• Wednesday, July 17, 2024


Economy returns to modest growth at start of 2024

UK’s gross domestic product grew by 0.2 per cent in January. However, it is too early to conclude if the economy is no longer in recession

UK’s gross domestic product grew by 0.2 per cent in January, after a fall of 0.1 per cent in December. (Picture for representaion iStock)

By: Shajil Kumar

Britain’s economy returned to growth in January after entering a shallow recession in the second half of 2023, offering some relief to Prime Minister Rishi Sunak ahead of an election expected this year, official data showed.

Gross domestic product grew by 0.2 per cent month-on-month – boosted by a rebound in retailing and house-building – after a fall of 0.1 per cent in December, in line with economists’ expectations in a Reuters poll.

“The economy picked up in January with strong growth in retail and wholesaling,” Liz McKeown, a director at the Office for National Statistics, said. “Construction also performed well with house-builders having a good month, having been subdued for much of the last year.”

However, it is too early to know for certain if the economy is no longer in recession. GDP shrank by 0.3 per cent in the final quarter of 2023 and 0.1 per cent in the quarter before – meeting the technical definition of recession widely used in Europe.

Britain’s economy has been very sluggish since its initial recovery from the Covid-19 pandemic, beset by a surge in the cost of energy imports from Russia’s invasion of Ukraine and, more recently, by high Bank of England interest rates.

But with inflation at 4 per cent in January, down from double-digit rates in much of last year, and forecast to return to its 2 per cent target soon, the squeeze on household spending is easing and the BoE is starting to consider when to cut interest rates.

Sterling fell against the U.S dollar and the euro shortly after the GDP figures were released, and investors added to their bets of a rates cut in June, although the first one is not fully priced in until August.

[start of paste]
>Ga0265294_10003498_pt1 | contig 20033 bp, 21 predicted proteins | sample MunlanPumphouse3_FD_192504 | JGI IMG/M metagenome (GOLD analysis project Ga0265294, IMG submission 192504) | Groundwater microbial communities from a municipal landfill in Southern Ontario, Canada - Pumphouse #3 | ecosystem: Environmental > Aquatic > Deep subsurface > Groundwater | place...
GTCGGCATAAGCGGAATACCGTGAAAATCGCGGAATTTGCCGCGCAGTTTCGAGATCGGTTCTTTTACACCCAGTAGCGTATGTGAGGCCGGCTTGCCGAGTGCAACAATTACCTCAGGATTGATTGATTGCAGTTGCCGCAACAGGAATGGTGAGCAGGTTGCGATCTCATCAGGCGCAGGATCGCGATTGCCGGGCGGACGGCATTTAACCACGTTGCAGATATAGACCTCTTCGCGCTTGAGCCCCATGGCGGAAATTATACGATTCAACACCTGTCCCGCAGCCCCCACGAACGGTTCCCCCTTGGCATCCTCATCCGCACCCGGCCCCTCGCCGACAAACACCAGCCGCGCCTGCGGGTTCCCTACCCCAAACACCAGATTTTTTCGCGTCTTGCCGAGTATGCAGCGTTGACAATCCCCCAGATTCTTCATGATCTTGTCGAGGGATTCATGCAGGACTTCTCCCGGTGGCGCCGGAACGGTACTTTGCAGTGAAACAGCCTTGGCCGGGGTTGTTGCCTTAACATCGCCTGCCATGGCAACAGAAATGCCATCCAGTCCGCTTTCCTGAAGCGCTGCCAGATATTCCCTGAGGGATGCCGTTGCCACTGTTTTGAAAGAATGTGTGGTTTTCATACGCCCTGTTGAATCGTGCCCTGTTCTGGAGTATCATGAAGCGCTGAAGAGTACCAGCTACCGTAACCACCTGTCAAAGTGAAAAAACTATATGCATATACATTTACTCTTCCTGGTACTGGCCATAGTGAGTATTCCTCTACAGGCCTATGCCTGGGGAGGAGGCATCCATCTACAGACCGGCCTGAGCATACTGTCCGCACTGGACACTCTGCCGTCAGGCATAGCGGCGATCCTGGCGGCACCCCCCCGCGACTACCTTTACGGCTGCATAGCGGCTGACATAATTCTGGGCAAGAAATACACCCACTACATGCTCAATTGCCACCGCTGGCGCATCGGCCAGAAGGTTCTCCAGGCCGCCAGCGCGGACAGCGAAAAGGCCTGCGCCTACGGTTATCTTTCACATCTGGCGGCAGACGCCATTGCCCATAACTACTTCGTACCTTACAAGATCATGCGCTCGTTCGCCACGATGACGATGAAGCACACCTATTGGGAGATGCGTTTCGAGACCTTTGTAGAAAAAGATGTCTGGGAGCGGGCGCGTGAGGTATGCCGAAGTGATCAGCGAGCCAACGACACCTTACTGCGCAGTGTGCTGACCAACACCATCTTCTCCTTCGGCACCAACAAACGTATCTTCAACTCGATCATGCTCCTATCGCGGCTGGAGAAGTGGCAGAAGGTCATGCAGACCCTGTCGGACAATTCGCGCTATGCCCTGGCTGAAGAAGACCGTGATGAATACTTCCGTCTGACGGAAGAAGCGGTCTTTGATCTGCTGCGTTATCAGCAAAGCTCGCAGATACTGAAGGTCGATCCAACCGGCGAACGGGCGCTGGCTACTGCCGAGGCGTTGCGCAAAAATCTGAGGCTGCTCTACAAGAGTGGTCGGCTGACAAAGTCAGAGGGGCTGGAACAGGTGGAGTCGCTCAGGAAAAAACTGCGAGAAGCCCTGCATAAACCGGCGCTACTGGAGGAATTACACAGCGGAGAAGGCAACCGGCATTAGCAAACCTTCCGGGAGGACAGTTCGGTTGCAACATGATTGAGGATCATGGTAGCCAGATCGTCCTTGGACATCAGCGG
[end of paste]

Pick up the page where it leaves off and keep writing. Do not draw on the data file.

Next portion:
Weaker than a year ago

Wednesday’s data showed that GDP in January was 0.3 per cent lower than a year earlier and shrank by 0.1 per cent in the three months to January, both in line with economists’ forecasts.

“While the last few years have been tough, today’s numbers show we are making progress in growing the economy,” finance minister Jeremy Hunt, said.

Rachel Reeves, the opposition Labour Party’s would-be finance minister, said the Conservatives under Sunak and his predecessors had presided over “14 years of economic decline” and were to blame for the most recent recession.

Labour is running far ahead of the Conservatives in opinion polls with an election expected in the second half of this year. The opposition party is now seen as more trusted to run the economy than the Conservatives, according to some polls.

The government’s Office for Budget Responsibility last week forecast an expansion of 0.8 per cent in 2024, more than the BoE’s projection in February of around 0.25 per cent growth.

Business surveys have pointed to a pick up with purchasing managers’ index data rising to a nine-month high in February. Previously published ONS data for January showed the biggest retail sales jump since Covid restrictions were lifted in 2021.

Wednesday’s figures showed that construction output – which is often volatile – jumped by 1.1 per cent in January, its biggest monthly rise since June and led by a 2.6 per cent rise in private-sector house-building, which had been depressed by high interest rates.

Ruth Gregory, deputy chief UK economist at Capital Economics, said the data may not move the dial much for the BoE.

“A 0.1 per cent quarter-on-quarter rise in Q1 would match the Bank’s forecast and with domestic inflationary pressures fading, we think a rate cut this summer – perhaps in June – is still the most likely outcome,” Gregory said. (Reuters)

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